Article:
Overdraft – Meaning
An overdraft or an OD is a line of credit provided by banks to individual and business houses. This facility allows the account holder to use more funds than what is effectively available in their current account with the bank. Nowadays, banks grant this facility to the customer’s savings account. Let us understand how does an overdraft facility work with an example –
How does an Overdraft Facility Work?
Suppose XYZ Ltd. has a current account with Bank of America. It deposited USD 10,000.00 in its current account on 1st January 2018. XYZ Ltd. has done some analysis and forecasts that it will need extra cash over and above USD 10,000.00 at some time during the year. So it applies to Bank of America for an overdraft facility up to USD 15,000.00, which the bank grants at a 5% rate of interest per annum. On 15th January 2018, XYZ Ltd. is due to pay USD 13,000.00 to its creditor. As it doesn’t have extra cash available, it utilizes the bank overdraft facility and makes the payment. The bifurcation will be as follows:
- Out of USD 13,000.00 – USD 10,000.00 is XYZ Ltd.’s own money & USD 3,000.00 is used from the overdraft facility. The interest will be charged on USD 3,000.00 only.
Going further, on 1st February 2018, XYZ Ltd. received a payment of USD 4,000.00 from its debtor, which is deposited in the company’s current account with Bank of America. The overdraft cycle is completed here. The borrower returned the USD 3,000.00 that it had withdrawn from the bank over and above the balance available in its current account.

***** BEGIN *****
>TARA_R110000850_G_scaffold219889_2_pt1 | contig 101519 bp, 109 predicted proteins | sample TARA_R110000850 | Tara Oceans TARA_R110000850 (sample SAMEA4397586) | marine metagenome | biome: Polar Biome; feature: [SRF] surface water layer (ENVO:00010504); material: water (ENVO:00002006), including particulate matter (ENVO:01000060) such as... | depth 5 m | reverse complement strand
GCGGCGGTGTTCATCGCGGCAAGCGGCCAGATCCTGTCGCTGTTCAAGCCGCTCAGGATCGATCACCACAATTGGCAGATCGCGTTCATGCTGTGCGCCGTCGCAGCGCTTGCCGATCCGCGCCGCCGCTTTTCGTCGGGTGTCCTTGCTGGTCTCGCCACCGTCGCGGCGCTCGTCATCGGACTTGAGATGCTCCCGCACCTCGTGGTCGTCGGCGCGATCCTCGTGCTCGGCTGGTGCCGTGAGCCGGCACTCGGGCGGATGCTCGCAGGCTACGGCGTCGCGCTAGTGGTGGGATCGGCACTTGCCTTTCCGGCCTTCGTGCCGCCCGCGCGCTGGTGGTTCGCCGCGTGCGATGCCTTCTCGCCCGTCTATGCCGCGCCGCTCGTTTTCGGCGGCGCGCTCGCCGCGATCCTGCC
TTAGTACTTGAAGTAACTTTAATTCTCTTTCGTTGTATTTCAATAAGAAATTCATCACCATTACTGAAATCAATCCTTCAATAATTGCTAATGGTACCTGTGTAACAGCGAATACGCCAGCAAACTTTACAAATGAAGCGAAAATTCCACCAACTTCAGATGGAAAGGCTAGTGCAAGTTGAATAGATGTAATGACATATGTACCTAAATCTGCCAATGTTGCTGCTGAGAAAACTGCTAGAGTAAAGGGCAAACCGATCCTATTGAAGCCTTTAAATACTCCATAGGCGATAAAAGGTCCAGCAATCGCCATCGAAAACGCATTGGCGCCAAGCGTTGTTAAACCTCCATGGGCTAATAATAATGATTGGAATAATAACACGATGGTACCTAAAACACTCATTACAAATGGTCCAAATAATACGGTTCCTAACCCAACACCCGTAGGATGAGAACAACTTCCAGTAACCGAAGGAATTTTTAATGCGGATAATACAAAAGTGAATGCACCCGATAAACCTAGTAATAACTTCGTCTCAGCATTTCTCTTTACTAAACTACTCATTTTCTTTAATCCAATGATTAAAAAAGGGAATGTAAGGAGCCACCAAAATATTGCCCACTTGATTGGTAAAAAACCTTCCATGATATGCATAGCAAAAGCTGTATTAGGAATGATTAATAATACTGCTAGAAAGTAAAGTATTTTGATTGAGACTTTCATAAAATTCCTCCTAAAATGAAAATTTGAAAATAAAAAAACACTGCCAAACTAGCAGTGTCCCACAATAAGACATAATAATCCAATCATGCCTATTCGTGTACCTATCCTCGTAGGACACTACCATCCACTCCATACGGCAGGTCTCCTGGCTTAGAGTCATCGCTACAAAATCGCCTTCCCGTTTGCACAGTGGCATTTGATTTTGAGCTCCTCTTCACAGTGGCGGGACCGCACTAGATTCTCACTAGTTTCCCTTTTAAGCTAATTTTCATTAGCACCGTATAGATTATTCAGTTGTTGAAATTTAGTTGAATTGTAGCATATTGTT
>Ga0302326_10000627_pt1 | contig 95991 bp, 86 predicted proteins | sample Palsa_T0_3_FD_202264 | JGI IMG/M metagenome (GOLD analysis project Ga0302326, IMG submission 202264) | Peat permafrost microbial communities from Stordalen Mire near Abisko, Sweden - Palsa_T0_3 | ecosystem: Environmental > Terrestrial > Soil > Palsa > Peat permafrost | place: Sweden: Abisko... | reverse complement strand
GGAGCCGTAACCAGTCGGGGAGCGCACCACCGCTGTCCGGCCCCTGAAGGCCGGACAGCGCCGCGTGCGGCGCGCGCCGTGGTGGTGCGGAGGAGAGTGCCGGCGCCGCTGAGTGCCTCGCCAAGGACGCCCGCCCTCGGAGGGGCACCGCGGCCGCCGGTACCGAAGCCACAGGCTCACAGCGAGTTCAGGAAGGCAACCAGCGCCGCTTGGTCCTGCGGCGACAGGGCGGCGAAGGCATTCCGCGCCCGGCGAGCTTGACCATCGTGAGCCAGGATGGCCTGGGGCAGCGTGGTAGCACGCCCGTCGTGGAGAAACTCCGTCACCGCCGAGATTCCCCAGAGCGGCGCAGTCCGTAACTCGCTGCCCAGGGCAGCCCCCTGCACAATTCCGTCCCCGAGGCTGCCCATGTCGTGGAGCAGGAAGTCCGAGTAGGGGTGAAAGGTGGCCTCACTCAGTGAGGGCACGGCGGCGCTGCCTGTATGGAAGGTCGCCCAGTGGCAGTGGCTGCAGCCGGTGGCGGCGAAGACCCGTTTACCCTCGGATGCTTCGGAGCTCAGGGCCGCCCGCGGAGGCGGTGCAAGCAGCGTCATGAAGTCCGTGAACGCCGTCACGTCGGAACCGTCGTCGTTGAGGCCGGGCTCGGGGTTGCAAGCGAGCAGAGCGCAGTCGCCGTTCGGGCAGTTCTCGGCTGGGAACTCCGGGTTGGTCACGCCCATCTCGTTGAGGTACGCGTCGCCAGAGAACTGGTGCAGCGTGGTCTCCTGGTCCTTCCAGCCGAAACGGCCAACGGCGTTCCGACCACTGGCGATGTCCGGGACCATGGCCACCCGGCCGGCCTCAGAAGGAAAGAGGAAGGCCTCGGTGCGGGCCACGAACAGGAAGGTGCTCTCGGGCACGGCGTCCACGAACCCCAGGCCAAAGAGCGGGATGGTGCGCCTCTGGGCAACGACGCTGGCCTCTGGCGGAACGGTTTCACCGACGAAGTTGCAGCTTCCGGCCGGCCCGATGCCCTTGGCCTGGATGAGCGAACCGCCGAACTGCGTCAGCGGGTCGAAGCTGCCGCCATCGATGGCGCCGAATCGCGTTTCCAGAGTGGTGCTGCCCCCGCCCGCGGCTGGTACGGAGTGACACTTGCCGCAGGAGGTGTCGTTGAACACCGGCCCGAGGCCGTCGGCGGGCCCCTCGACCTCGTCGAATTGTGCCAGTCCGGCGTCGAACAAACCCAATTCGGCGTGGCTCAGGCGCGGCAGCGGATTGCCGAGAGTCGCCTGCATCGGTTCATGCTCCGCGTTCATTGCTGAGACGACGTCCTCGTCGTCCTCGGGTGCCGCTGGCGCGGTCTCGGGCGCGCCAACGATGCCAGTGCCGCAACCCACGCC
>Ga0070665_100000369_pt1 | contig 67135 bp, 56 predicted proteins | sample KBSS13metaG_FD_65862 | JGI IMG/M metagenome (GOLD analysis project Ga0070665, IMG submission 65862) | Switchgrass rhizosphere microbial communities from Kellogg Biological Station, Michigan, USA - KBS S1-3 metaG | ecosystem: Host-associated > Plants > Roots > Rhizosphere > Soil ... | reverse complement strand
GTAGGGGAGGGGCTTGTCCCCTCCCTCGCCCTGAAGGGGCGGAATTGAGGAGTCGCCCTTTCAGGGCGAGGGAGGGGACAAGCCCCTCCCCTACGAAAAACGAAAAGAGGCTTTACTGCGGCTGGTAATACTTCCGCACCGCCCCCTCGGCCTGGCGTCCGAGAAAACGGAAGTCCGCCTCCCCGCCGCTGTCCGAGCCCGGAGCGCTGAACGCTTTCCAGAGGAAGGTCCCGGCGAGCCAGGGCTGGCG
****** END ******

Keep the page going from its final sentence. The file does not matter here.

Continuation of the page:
- So the interest rate calculation will be on USD 3,000.00 for 17 days (starting from 15th January 2018 to 1st February 2018, both days inclusive)
Thus the interest calculation will be –
Interest = USD 3000.00 (amount overdrawn) * 5/100 (rate of interest) * 17/365 (number of days overdrawn = USD 6.98
Apart from the interest rate, there may be other associated charges that XYZ Ltd. would have to pay for using the overdraft facility.
Thus the main highlight of an overdraft facility that makes it different from other bank loans is that –
- Overdraft is a credit facility, whereas a bank loan is a facility for borrowing a certain fixed amount of money. In other words, in an overdraft facility, a user can draw cash as and when he requires up to the amount he requires, whereas in bank loans, a fixed amount is given to the user regardless of his current finances.
- Interest in overdraft facility is charged only on the amount drawn by the user. However, interest on a bank loan is charged on the amount sanctioned by the bank.
- It is necessary to have an operational account in the bank to use an overdraft facility against the bank loan. It is not necessary to have an operating account.
What Overdraft Limit will I Get?
An individual or a business’s overdraft limit depends on an array of factors. Most banks provide overdraft facilities, but they sanction your overdraft limit by checking on factors such as your age, earnings, credit score, how long you have been associated with the bank, etc. How much overdraft limit a bank will give you is solely at the discretion of the bank, and the customer has no say in it, though they might be able to negotiate better terms.